Lower Taxes to Increase Revenue

Thomas Jefferson said:

I, however, place economy among the first and most important of Republican virtues, and public debt as the greatest of the dangers to be feared.

The state of our economy has not been improved by the massive stimulus spending…most of which will happen right before the mid-term election.  Our nation’s public debt is the greatest it has ever been.  Why do We The People sit, election after election and turn a blind eye to the destruction of our viability as a free nation.

Think what you do when you run in debt; you give to another power over your liberty.

~Benjamin Franklin

The fact that we don’t know our nation’s history is causing us to relive it.  For instance, we’ve explored the benefits of lower taxes and the futility of raising taxes in the 1920’s.

A prime example of the benefit of lowering taxes can be found in A Patriot’s History of the United States: From Columbus’s Great Discovery to the War on Terror”>A Patriot’s History of the United States can be found by examining Andrew Mellon, President Warren G. Harding’s secretary of the Treasury,

Commissioned a study of why the wealthier classes had paid less and less in taxes as the government raised the tax rate on them repeatedly. The rich tended to invest abroad rather than build new factories and mills in the United States and then suffer from the 73 percent tax on any income from those investment.

After his study of falling tax revenues revealed that the amount of money gleaned from the upper classes had declined with each new rate increase, Mellon concluded that lowering the rates on everyone, especially the wealthiest classes would actually result in their paying more taxes.  From 1921 to 1926, Congress reduced taxes from 73 percent on top income earners and 4 percent on the lowest taxpayers to 25 percent and 1.5 percent, respectively, then down even further in 1929. Unexpectedly, to everyone except Mellon, the tax take from the wealthy almost tripled, but the poorer classes saw their share of taxes fall substantially.  The nation as a whole benefited as the national debt fell by one third (from $24 billion to $18 billion) in five years.

Mellon’s tax policies set the stage for the most amazing growth yet seen in America’s already impressive economy.

~ Larry Schweikart & Michael Allen

A Patriot’s History of the United States


During his presidency, Ronald Reagan proved again that lowering taxes helps to fuel the engine of the economy as demonstrated by great economic growth that extended beyond his years in office.  Andrew Mellon had already made the case that if you raise taxes on the rich, their money will move off shore and out of reach of the greedy hands of government.  Enough is enough.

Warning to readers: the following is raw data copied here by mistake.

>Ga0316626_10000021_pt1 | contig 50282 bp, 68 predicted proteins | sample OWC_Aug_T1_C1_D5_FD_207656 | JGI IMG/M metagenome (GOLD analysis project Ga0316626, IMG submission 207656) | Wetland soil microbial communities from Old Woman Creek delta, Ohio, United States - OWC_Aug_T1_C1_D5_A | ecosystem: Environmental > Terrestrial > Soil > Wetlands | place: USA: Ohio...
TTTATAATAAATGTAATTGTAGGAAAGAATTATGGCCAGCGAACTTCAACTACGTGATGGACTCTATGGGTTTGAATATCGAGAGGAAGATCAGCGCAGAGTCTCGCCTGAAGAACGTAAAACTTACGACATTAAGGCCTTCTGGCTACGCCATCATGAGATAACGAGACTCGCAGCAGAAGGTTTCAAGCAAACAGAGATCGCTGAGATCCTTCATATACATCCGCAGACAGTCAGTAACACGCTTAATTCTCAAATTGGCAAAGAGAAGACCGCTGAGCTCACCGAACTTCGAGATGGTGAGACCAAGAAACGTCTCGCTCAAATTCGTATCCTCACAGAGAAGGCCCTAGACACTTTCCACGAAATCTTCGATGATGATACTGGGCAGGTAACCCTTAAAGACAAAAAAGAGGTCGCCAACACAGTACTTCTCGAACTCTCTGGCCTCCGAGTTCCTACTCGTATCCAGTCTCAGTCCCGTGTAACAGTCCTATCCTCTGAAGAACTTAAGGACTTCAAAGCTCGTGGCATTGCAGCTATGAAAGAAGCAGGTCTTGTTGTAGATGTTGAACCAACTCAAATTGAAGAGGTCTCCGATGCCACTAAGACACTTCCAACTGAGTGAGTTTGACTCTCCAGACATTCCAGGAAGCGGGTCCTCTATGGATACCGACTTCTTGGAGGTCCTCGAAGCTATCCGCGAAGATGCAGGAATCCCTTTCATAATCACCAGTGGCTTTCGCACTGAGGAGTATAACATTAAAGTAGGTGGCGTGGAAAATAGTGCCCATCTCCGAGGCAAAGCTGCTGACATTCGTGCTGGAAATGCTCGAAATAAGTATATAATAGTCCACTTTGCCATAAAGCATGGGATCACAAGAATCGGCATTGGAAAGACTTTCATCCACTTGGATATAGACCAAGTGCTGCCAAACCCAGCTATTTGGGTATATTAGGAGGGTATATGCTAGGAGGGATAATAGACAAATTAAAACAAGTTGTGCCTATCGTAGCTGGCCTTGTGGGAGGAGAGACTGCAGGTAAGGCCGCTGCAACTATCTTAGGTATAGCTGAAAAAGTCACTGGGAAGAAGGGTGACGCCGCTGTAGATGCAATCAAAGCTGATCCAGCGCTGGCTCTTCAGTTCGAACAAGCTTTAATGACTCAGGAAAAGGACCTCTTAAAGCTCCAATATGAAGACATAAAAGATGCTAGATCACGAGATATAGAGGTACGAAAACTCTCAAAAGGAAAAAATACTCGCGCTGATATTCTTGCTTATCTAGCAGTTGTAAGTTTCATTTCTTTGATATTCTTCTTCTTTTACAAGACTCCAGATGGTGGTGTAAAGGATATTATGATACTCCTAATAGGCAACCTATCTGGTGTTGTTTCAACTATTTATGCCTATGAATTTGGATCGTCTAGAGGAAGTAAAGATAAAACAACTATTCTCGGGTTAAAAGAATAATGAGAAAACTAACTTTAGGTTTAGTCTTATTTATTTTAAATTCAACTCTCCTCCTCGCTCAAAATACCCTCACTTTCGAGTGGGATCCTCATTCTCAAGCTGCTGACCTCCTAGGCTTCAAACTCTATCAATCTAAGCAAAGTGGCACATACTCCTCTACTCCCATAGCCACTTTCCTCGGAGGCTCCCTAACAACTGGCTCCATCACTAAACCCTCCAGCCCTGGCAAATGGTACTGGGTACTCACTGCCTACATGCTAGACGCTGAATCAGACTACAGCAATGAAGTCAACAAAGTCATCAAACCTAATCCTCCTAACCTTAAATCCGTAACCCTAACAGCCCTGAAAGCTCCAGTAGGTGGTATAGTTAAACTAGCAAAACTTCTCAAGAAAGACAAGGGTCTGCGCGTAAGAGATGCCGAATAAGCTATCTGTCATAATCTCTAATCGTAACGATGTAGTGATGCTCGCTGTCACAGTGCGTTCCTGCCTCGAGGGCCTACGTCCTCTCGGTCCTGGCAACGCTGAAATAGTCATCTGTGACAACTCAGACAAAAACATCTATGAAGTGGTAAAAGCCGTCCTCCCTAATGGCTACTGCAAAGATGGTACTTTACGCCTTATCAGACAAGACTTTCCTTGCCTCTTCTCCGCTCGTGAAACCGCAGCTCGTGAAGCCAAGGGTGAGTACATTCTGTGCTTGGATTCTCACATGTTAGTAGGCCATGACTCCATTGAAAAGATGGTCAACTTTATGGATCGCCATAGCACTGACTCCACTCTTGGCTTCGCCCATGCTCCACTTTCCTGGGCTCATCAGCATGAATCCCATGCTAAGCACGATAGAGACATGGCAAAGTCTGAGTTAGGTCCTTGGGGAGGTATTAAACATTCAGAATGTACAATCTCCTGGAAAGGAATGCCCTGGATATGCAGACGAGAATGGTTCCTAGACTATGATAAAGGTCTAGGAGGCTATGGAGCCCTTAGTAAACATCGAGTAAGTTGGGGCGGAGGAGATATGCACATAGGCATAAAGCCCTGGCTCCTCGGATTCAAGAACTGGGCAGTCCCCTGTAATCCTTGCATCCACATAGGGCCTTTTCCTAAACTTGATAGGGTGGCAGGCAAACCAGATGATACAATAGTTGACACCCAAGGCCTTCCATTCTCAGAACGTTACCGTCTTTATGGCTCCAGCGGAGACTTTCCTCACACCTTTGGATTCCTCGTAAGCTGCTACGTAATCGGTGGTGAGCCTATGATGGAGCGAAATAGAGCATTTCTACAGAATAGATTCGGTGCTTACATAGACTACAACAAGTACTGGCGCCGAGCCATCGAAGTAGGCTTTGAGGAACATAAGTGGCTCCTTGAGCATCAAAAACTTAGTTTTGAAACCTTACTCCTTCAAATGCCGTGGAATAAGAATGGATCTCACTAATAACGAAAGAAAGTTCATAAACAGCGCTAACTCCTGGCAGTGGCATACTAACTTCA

Until We The People insist on the Constitution being the foundation of our nation again Congress will never cease their continual attack on our freedom.  Our Founding Fathers never intended for government to regulate every aspect of our lives.  They would have thought passing the national debt from one generation to the next sinful.  We The People cannot look to government for answers.  We The People need to be self-reliant, innovative and free to succeed or fail.

Each citizen has a duty to demand accountability from our representatives in every level of government.  We The People need to step up and solve problems rather than looking to government to do it for us.  Get involved in politics, because unless we are vigilant, our republic will be no more.

When asked what form of government they’d given us, Benjamin Franklin replied:

A republic, if you can keep it.

What are you going to do about it?

God Bless America!

1 Comment

Filed under American History, political

One response to “Lower Taxes to Increase Revenue

  1. Pingback: Founded On The Rock | Cari V. Ray

Leave a Reply

Fill in your details below or click an icon to log in:

WordPress.com Logo

You are commenting using your WordPress.com account. Log Out /  Change )

Google photo

You are commenting using your Google account. Log Out /  Change )

Twitter picture

You are commenting using your Twitter account. Log Out /  Change )

Facebook photo

You are commenting using your Facebook account. Log Out /  Change )

Connecting to %s